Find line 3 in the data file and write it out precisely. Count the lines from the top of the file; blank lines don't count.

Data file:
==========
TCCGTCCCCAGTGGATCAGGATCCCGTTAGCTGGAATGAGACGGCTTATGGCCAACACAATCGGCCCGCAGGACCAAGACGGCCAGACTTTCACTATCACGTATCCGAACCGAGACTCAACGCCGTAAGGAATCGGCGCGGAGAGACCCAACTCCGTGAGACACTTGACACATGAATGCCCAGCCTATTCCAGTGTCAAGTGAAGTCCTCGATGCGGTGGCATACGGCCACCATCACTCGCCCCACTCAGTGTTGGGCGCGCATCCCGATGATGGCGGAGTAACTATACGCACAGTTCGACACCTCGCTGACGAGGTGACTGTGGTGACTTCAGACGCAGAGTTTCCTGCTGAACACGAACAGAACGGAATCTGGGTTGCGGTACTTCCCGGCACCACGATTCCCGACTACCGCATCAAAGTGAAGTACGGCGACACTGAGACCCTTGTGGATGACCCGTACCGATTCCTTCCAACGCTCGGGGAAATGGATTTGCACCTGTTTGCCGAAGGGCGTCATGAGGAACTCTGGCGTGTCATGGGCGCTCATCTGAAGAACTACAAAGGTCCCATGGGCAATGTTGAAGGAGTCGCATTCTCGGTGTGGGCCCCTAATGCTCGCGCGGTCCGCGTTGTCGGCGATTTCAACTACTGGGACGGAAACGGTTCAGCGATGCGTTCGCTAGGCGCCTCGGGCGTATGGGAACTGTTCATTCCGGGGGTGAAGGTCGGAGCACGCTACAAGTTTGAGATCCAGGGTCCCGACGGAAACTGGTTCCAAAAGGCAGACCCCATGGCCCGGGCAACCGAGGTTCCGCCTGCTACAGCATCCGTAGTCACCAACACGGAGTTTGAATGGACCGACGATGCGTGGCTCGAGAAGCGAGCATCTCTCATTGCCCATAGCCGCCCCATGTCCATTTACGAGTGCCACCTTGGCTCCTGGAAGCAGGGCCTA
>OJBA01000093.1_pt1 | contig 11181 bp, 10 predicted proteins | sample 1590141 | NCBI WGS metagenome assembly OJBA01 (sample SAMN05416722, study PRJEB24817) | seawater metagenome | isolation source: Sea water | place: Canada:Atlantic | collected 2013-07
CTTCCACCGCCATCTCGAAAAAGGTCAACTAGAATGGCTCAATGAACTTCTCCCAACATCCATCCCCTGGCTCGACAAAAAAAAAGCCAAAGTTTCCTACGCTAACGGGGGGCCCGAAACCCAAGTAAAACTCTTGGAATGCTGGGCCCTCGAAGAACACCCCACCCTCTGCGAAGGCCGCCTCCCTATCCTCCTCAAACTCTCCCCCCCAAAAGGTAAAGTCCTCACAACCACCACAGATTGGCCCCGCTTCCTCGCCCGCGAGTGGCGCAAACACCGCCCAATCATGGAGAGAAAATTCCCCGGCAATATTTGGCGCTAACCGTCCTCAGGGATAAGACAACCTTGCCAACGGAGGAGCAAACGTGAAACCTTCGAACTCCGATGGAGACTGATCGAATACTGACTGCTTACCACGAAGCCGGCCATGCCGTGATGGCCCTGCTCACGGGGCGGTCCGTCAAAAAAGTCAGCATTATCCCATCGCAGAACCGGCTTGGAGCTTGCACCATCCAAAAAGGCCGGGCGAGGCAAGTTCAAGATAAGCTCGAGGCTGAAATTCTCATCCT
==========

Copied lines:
CTTCCACCGCCATCTCGAAAAAGGTCAACTAGAATGGCTCAATGAACTTCTCCCAACATCCATCCCCTGGCTCGACAAAAAAAAAGCCAAAGTTTCCTACGCTAACGGGGGGCCCGAAACCCAAGTAAAACTCTTGGAATGCTGGGCCCTCGAAGAACACCCCACCCTCTGCGAAGGCCGCCTCCCTATCCTCCTCAAACTCTCCCCCCCAAAAGGTAAAGTCCTCACAACCACCACAGATTGGCCCCGCTTCCTCGCCCGCGAGTGGCGCAAACACCGCCCAATCATGGAGAGAAAATTCCCCGGCAATATTTGGCGCTAACCGTCCTCAGGGATAAGACAACCTTGCCAACGGAGGAGCAAACGTGAAACCTTCGAACTCCGATGGAGACTGATCGAATACTGACTGCTTACCACGAAGCCGGCCATGCCGTGATGGCCCTGCTCACGGGGCGGTCCGTCAAAAAAGTCAGCATTATCCCATCGCAGAACCGGCTTGGAGCTTGCACCATCCAAAAAGGCCGGGCGAGGCAAGTTCAAGATAAGCTCGAGGCTGAAATTCTCATCCT